Verdi: Aidi – Antonio Pappano – Anja Harteros – Jonas Kaufmann (Warner 2015)

Verdi: Aida Pappanis Anja Harteros Jonas Kaufmann

Well, no change to my previous five star rating (see the review here), and I wouldn’t be surprised if this album will also win. Like the Tchaikovsky mentioned above, it made it into the final three candidates.

Orchestral

I’m a bit surprised myself that I wasn’t able to write a dedicated blog post about the Orchestral category, but there are simply too many albums nominated from composers that I dont’ care enough about, often 20th century, from Casella, Dutilleux, Elgar, to Vaughan Williams.

So just a quick note about two albums in this section:

Schubert: Symphony No. 9 – Claudio Abbado – Orchestra Mozart

Schubert Symphony No. 9 Abbado Orchestra Mozart Deutsche Grammophon 2015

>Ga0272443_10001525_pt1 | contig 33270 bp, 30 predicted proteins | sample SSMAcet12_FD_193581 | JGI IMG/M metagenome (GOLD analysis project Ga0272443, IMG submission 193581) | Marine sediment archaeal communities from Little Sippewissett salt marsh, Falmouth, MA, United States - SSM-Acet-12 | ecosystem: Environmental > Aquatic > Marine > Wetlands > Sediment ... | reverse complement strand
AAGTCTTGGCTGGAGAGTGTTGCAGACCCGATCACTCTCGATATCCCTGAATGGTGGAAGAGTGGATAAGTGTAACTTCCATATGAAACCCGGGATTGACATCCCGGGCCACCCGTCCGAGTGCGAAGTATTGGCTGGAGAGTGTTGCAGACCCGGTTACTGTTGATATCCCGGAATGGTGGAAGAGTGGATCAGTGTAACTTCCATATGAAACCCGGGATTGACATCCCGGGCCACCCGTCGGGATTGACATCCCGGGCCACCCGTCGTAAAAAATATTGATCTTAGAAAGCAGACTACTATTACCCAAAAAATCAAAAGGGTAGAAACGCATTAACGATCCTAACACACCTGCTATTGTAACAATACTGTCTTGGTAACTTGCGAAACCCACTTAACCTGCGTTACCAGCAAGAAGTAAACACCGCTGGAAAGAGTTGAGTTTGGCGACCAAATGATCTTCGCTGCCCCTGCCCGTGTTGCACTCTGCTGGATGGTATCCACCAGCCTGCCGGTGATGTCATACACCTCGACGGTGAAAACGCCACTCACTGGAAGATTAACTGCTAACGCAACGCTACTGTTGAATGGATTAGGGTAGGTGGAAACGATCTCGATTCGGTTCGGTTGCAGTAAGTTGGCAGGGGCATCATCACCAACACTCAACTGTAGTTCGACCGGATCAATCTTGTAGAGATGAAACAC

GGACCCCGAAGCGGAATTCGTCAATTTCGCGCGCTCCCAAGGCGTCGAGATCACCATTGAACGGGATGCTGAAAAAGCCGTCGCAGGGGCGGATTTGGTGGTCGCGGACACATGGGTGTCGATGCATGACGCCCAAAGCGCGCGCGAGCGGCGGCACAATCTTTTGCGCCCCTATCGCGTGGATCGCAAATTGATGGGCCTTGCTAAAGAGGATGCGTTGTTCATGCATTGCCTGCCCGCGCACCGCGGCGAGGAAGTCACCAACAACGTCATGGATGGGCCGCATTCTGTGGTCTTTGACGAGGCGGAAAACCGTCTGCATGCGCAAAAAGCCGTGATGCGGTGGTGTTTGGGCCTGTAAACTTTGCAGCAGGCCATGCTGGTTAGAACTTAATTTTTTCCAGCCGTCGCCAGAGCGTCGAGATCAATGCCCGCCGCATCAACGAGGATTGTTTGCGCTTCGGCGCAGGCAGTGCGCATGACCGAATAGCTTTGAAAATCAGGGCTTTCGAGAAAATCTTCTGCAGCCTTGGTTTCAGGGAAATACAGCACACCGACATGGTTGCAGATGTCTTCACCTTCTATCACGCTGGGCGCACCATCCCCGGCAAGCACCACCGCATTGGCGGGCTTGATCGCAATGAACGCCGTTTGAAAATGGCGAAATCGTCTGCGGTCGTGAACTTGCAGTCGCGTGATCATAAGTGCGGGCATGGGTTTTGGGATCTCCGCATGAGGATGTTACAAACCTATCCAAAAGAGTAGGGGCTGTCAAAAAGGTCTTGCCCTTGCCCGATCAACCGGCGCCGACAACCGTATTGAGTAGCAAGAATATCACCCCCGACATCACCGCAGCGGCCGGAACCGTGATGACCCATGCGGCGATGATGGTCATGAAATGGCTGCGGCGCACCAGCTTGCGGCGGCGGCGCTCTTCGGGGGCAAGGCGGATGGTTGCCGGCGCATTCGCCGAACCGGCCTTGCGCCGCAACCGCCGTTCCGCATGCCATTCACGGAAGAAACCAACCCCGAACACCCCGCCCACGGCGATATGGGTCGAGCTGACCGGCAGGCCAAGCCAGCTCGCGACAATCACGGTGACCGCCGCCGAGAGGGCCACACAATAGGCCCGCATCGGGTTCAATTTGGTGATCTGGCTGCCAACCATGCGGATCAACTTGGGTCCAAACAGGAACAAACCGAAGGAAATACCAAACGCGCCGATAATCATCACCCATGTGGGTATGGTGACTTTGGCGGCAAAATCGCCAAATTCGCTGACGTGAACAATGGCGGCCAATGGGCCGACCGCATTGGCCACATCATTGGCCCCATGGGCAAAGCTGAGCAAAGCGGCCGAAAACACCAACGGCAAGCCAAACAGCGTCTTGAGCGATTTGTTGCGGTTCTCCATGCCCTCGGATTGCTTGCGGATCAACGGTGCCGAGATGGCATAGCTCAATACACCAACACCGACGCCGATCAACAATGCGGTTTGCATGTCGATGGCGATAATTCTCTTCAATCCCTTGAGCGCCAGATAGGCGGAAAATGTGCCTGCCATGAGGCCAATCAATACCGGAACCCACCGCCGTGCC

Going to be brief here, I love a lot of the stuff that Abbado did with his Orchestra Mozart, this isn’t my favorite. I’d much rather go with Dohnanyi as reviewed here.

And then there is Andris Nelson’s BSO recording of Shostakovich symphony no. 10. I don’t have that one yet, but really like his even more recent release of symphonies no. 5 and 9.

Shostakovich Symphony No. 10 Andris Nelson Boston Symphony Orchestra Deutsche Grammophon 2016 24 96

Given that I haven’t heard 90% of the albums in this category, predicting the winner is obviously preposterous. But I wouldn’t be surprised if Nelsons wins here.

Recital

I’ve only spent a decent amout of time with one album in this section, the excellent Weber Sisters.

A side note on the Ricercar Cavalli album, I skipped through it, but found the Christina Pluhar album released pretty much at the same time more exciting. I may need to revisit that though.

And I gave Jonas Kaufmann’s Nessun Dorma as a present to my mother-in-law, she’s a big Kaufmann fan, and I must admit, the album is really worth checking out.